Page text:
The “Young Adult” is one of, if not my favorite comedy ever. There’s something so bitingly familiar about everything touched upon in that movie that makes the laughs hurt just as much as they make you cackle. The pairing of director Jason Reitman, writer Diablo Cody and star Charlize Theron made for perhaps one of the most well-rounded dark comedies the world has ever seen. When it was announced that the three would team up for another film, my immediate thought went to that they were producing “Young Adult 2,” which ended up not being the case. In lieu, we got “Tully,” a film that I almost resented for not being “Young Adult 2,” but when you have a team as talented as this behind a film, how can one resist?
And it’s certainly a sight to behold. Not as bruising as “Young Adult,” but touching enough to last with you forever.
Marlo (Charlize Theron) is a pregnant mother of two in her last month of pregnancy before her third child arrives with her lethargic husband, Drew (Ron Livingston). Her oldest daughter, Sarah (Lia Frankland) is entering the age where she is beginning to struggle with self-esteem, while her younger son, Jonah (Asher Miles Fallica) suffers from behavioral problems that cause problems with his private school. Tully receives much of the niceties in her life from her affluent brother, Craig (Mark Duplass). Despite this, Marlo suffers from severe post-partum depression from the frenzied stress of being a mother, which worsens when her newborn daughter, Mia, arrives. As a gift, Craig gifts Marlo a night nanny to watch the baby come nighttime to allow her to rest, to which Marlo refuses for the first bit of Mia’s life, but when her life hits a wall, she caves in, and Tully (Mackenzie Davis) arrives at her door to help her. Strange at first, Marlo begins to open up to Tully, and the relationship they form is one that simply can’t be formed from a simple friendship.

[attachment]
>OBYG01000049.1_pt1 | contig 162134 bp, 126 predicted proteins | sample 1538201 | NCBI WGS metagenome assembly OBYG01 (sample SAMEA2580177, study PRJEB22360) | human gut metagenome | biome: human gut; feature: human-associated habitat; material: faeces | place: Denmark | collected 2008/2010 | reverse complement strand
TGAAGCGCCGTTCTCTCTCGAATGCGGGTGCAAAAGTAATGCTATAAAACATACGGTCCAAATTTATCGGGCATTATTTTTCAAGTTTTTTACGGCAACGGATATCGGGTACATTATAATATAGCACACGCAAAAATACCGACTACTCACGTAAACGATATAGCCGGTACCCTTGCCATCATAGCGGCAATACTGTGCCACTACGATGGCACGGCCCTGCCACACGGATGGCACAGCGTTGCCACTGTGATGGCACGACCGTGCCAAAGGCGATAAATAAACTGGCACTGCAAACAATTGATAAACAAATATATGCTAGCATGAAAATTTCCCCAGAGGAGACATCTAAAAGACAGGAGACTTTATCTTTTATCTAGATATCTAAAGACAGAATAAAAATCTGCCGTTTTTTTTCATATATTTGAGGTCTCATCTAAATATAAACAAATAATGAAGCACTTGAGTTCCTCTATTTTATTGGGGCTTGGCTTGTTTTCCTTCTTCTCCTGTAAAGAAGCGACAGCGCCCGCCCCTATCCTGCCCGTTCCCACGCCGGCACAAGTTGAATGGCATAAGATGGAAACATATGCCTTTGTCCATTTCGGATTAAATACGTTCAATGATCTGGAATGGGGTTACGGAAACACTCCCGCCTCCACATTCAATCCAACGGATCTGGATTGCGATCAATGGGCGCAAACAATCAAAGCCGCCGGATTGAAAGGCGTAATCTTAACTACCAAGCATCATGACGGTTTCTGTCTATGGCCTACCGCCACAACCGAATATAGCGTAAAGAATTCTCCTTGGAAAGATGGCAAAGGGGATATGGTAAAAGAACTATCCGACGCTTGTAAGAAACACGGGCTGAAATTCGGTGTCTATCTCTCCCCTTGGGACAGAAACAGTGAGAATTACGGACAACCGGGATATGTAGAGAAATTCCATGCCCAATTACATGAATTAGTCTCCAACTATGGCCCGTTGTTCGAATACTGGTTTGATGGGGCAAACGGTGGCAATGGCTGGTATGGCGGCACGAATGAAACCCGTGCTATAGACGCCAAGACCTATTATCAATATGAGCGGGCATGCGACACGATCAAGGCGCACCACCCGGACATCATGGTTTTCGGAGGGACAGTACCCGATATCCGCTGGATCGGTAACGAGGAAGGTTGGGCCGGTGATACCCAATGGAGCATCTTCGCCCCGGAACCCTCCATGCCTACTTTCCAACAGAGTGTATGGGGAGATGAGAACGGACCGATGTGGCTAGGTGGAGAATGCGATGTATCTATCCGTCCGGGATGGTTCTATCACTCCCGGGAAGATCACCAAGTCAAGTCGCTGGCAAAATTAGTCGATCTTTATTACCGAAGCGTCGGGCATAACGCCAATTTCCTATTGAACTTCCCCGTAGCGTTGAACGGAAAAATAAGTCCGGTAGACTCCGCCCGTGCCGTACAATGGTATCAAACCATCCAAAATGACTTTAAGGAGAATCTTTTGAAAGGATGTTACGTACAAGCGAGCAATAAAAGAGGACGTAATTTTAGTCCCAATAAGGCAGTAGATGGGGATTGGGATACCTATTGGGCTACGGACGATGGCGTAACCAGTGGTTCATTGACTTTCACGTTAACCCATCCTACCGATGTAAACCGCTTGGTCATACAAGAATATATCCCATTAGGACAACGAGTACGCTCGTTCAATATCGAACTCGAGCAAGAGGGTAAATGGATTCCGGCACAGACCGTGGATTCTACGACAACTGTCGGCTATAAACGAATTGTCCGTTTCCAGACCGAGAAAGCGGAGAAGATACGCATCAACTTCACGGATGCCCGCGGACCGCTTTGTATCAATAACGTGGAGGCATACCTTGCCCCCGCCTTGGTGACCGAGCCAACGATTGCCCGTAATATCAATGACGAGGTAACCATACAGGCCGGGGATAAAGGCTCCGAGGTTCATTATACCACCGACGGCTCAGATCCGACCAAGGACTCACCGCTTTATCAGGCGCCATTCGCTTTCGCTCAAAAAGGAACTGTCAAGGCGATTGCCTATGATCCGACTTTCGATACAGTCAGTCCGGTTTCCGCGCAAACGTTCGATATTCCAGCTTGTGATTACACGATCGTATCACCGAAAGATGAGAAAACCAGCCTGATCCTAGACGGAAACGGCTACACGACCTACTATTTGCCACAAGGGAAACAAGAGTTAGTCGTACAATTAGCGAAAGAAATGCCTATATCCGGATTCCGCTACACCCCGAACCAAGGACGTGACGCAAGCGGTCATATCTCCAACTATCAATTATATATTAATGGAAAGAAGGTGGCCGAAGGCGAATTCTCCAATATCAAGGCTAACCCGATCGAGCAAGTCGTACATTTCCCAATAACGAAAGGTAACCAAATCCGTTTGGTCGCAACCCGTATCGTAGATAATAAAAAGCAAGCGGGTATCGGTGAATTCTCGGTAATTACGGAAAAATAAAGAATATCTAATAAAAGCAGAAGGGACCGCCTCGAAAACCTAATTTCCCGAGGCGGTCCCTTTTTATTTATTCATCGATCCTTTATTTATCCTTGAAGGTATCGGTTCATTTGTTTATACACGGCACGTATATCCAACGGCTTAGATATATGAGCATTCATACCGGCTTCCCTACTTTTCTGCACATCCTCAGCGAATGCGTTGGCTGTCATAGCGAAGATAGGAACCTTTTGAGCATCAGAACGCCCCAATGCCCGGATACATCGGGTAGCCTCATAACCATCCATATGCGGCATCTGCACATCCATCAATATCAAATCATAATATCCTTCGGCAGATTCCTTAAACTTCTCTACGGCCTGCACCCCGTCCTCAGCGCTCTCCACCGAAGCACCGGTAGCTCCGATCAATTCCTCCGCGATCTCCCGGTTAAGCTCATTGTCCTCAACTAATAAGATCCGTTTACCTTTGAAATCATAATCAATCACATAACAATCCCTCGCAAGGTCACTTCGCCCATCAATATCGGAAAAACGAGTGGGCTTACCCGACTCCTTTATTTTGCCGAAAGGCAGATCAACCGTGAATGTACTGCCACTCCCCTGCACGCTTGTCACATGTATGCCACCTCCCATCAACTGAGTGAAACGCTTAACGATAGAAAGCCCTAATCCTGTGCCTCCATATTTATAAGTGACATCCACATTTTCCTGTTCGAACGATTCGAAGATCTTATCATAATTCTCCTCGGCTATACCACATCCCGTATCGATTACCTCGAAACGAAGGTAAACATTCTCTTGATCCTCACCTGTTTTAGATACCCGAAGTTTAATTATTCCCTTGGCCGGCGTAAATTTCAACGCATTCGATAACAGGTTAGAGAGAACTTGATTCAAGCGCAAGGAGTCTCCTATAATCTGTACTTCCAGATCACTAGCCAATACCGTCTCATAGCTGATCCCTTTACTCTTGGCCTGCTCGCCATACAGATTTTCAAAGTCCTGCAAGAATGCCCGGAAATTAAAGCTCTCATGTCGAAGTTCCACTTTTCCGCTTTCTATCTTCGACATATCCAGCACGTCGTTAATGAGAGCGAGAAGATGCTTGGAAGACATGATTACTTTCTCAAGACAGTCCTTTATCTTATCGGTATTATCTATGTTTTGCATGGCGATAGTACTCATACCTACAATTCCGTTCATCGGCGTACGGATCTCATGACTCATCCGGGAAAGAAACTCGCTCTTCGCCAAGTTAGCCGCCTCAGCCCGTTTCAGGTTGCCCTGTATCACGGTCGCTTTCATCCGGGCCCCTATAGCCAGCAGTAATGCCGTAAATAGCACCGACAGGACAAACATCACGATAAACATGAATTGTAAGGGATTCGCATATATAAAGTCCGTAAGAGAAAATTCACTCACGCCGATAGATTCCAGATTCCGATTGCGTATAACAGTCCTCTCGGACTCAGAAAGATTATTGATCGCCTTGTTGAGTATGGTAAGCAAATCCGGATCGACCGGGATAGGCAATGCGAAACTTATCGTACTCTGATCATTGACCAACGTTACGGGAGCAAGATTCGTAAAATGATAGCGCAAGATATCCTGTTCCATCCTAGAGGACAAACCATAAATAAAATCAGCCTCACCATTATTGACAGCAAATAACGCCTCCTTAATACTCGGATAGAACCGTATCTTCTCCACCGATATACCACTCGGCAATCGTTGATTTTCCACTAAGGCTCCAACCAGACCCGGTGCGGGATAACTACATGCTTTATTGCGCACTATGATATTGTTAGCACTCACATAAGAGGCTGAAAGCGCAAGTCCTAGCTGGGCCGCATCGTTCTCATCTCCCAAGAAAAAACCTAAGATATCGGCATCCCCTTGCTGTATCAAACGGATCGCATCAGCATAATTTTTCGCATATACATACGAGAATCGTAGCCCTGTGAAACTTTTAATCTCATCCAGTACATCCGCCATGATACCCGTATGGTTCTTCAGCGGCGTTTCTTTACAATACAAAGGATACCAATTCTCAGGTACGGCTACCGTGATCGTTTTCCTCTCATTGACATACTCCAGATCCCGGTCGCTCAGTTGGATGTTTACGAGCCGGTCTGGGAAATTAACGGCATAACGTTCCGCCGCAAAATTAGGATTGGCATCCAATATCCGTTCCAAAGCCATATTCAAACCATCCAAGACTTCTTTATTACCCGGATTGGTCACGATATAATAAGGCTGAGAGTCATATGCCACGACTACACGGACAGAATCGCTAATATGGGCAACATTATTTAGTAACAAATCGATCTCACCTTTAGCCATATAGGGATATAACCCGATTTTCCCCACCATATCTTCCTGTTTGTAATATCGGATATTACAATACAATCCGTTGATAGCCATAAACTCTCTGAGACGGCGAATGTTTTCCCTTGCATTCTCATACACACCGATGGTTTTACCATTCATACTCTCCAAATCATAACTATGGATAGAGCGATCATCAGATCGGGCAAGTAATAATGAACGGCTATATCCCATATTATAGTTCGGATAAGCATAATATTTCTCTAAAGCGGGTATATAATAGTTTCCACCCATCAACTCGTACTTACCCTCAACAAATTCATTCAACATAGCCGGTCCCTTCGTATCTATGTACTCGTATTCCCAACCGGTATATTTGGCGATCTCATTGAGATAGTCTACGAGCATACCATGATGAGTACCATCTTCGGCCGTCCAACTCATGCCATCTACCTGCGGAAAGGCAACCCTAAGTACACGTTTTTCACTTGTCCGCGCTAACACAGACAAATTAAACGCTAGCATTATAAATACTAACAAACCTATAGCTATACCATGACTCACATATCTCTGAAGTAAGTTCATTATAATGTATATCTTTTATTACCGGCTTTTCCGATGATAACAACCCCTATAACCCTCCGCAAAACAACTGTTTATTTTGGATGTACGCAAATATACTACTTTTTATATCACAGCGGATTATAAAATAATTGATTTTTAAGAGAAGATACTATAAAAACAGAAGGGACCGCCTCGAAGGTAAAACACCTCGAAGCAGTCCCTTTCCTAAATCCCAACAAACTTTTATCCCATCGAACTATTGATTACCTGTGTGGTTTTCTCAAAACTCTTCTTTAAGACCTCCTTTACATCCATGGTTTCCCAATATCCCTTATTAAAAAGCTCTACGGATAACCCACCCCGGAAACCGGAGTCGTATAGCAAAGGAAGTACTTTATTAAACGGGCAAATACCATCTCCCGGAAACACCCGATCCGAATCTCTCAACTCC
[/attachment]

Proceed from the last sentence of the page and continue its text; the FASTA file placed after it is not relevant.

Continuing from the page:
“Tully” is a film that’s heartwarming and adorable, but like the previous collaboration between the three commodities of the film hits all the emotional cues one would expect from the team that brought you “Young Adult.” This is a film that has many laughs, many cringe-worthy scenes of emotional levity, and some truly cuddly moments of real vulnerability that make this film one of the most touching films about domestic life in a very long time.
Theron, as per usual, is continuing to prove herself as perhaps the finest actress of her generation. While her physical transformation is what you might first notice in “Tully,” it’s her emotional change that carries the film to new heights. Lethargic, desperate and at her wit’s end, this is not the situation one might expect a character played by Theron to be in. There’s a rawness to Theron in the film, that, even when she begins to let loose after Tully’s arrival, is still down-to-earth and remarkably dynamic. Davis is also a powerhouse in the film too, but operating on the complete opposite spectrum as Theron. Tully is the antithesis to Marlo, bright and airy, willing to help out in any way she can. She’s the help everyone wants, and the friend everyone needs. The pureness to her character is a breath of fresh air for the sometimes bitingly cynical writing of Cody that really gives the film a levity you might not get with any other actress. Supporting performances from Duplass and Livingston are also really great, and surprisingly different for the actors, as, in a typical film, their roles would likely be switched, but here, it works wondrously.